The other key argument is environmental. London School of Economics professor Anne Power has estimated that a minimum density of around 30-50 homes per ha reduces dependency on cars by making the provision of public transport viable and effective, while the placing of shops, services and workplaces within walking reach can get people out of motorized transport altogether.

At the heart of the environmental argument is the assumption that high density means less land take. Adam Crozier, director at town planner Barton Willmore, which has masterplanned projects in the UK, the Middle East and Asia, says: “If we are building up rather than out, we’re making a lesser impact on the natural environment around us.”

The book Power wrote with architect Richard Rogers in 2000, Cities for a Small Country, is still a key text here. It argued that doubling the development density in the UK to 50 homes per ha would remove the need to find greenfield land for around 1.5 million homes. Its view that “by living together in close proximity, we can accommodate far more of the world’s population, use less energy, concentrate goods and services, design ecologically sensitive buildings and move around more efficiently” is now effectively the orthodoxy.

Manhattan island is seen as a 20th-century benchmark for density, with residential areas reaching 4,250 people per ha. But New York City as a whole has just 180 people per ha

How High Can We Build?

So if high density is better for us, the economy and the planet, the logical next question is whether there’s a limit. Increasingly, the technical answer from engineers is no. Designing “supertall” structures higher than 300m (the height of the Shard in London or One57 in New York) is becoming more common, with more than half of the world’s 111 supertall structures built since 2010. As work continues on the kilometre-high Jeddah Tower in Saudia Arabia, previously remarkable structures are becoming routine, with 84 towers above 200m built in China in 2016, including 11 in the city of Shenzhen alone.

In recent years, the main limits on the height of towers have related to the provision of lifts. As height increases, the lifts and core take up a greater proportion of the building’s floorplate, leaving less space for whatever it is intended to accommodate. As Sharro says: “The higher up you go, it becomes not so economical to do so.”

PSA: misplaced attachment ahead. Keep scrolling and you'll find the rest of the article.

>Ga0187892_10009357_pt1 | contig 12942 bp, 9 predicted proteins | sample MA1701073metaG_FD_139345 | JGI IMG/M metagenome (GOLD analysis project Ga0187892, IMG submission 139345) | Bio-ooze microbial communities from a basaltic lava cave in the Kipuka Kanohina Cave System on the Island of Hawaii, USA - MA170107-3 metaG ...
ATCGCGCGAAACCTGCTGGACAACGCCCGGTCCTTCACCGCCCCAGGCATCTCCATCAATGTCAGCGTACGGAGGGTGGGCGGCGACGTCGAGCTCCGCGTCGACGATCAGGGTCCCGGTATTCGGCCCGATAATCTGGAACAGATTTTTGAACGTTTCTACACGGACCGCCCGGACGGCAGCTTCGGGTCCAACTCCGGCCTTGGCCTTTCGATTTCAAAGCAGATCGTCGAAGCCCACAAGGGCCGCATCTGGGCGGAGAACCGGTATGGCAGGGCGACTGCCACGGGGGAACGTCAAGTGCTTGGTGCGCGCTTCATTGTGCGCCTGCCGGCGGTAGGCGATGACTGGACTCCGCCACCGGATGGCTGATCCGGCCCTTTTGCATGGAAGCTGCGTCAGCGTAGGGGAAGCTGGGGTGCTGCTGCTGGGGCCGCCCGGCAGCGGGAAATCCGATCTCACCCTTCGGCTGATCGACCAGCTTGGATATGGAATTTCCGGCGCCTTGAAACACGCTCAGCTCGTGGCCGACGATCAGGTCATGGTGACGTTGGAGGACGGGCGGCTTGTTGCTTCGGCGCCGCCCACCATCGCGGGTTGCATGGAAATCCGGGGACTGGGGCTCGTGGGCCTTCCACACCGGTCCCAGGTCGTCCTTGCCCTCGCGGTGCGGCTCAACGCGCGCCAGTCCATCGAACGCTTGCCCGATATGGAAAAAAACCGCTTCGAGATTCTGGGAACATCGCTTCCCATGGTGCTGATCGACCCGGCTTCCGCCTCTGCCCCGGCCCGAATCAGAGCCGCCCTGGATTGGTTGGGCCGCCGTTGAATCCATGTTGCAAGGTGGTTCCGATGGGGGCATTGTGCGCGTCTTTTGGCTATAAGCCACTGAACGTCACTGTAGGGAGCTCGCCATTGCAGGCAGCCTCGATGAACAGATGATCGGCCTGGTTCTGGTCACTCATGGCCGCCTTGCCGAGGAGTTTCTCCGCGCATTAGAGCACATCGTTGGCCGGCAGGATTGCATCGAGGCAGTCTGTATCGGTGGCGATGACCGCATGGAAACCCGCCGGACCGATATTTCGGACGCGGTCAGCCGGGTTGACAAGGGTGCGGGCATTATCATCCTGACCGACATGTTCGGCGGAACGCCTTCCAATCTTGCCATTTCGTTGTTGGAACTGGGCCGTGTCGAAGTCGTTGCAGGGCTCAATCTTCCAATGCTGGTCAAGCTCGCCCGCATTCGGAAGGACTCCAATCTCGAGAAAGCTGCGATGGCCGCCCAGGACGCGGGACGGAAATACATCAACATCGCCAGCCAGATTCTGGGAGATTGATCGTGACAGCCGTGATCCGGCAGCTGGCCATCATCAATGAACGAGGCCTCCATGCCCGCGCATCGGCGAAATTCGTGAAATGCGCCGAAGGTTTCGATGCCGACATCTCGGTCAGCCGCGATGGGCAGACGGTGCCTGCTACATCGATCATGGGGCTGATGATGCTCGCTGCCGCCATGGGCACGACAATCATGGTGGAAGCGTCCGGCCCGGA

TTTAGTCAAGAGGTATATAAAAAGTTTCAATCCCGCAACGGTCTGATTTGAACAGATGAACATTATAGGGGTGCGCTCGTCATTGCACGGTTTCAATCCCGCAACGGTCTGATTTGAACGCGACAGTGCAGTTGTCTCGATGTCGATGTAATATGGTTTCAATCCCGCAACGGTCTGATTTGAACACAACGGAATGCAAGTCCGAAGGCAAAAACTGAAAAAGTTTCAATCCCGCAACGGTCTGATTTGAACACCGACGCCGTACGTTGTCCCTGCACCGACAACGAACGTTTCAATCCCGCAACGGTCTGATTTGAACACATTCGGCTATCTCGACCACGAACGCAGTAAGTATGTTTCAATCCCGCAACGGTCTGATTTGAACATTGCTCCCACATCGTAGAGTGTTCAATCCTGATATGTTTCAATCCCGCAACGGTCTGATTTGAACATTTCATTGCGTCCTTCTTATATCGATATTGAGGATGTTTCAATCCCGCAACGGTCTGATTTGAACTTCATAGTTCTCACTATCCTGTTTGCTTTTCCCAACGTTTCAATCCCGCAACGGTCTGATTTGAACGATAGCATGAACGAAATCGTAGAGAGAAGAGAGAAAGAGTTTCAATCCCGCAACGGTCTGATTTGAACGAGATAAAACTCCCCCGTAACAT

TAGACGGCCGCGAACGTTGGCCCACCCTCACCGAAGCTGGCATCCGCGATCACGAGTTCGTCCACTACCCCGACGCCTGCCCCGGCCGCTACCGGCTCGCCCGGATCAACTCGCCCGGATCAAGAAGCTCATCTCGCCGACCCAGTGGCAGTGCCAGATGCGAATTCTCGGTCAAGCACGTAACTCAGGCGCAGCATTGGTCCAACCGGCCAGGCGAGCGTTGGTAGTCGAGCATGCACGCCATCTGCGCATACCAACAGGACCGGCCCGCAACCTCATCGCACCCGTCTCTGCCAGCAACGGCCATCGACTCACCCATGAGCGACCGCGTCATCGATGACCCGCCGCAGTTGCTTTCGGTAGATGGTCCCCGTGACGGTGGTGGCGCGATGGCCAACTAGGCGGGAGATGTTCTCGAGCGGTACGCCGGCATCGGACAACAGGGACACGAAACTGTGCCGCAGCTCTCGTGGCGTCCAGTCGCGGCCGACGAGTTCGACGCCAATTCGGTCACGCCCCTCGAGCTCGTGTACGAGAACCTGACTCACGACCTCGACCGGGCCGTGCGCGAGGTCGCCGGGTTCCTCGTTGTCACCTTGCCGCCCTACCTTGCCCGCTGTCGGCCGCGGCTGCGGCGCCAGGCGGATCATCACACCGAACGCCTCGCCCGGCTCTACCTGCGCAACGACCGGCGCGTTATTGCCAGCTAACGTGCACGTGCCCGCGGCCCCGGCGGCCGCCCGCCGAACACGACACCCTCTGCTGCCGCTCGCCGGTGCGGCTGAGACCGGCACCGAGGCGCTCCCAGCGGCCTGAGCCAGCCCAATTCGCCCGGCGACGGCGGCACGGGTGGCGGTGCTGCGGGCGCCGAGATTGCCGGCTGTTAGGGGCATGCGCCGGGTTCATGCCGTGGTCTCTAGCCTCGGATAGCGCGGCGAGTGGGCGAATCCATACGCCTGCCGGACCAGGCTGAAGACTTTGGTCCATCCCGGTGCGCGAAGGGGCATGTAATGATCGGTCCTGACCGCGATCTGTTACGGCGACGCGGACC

Of course, high density is not just about height, but the close proximity of tall buildings to one another. A word has been coined to describe neighbourhoods like this which typically contain more than 500 homes per ha: hyperdensity. Hyperdense cities, of which Hong Kong is the classic example, potentially put enormous strain on the provision of infrastructure — transport, sewers, energy — given the sheer numbers of people who need to use it. But according to David McAlister, global director of transport and infrastructure at WSP, this is not a barrier to development, quite the opposite. It is the increased development values generated by taller buildings that helps to pay for vital infrastructure, he says. “Density is something you leverage to pay for infrastructure. Without the density, you wouldn’t get the infrastructure. Hong Kong proves that: its transit system is almost entirely subsidized through development fees.”
Those working in this field believe an even bigger change can happen when people start to embrace the idea of living in “vertical cities” — environments where all their needs can be met without necessarily having to go down to ground level. This approach is being pursued by architects including PLP and Australian firm Hassell, which has just completed a research project with WSP on how Hong Kong might be further densified.

Sharro argues that for this model to take off, the necessary final step is for people to be able to move between the upper levels of buildings themselves. “The question is, if you’re on the 50th storey, and you need to go to the 30th storey of another building, could you actually do that without going down to the ground?” He insists this is not far off. A research project within PLP’s office is already exploring the possibility of installing lifts that can move both laterally and vertically on the outside of buildings. “I know it sounds a bit like science fiction, but the cities we live in today would look like science fiction to people from 100 years ago,” Sharro points out, adding that he is simply “envisaging strategies for how these three-dimensional cities we’re talking about could be connected”.

The Challenges Of Densification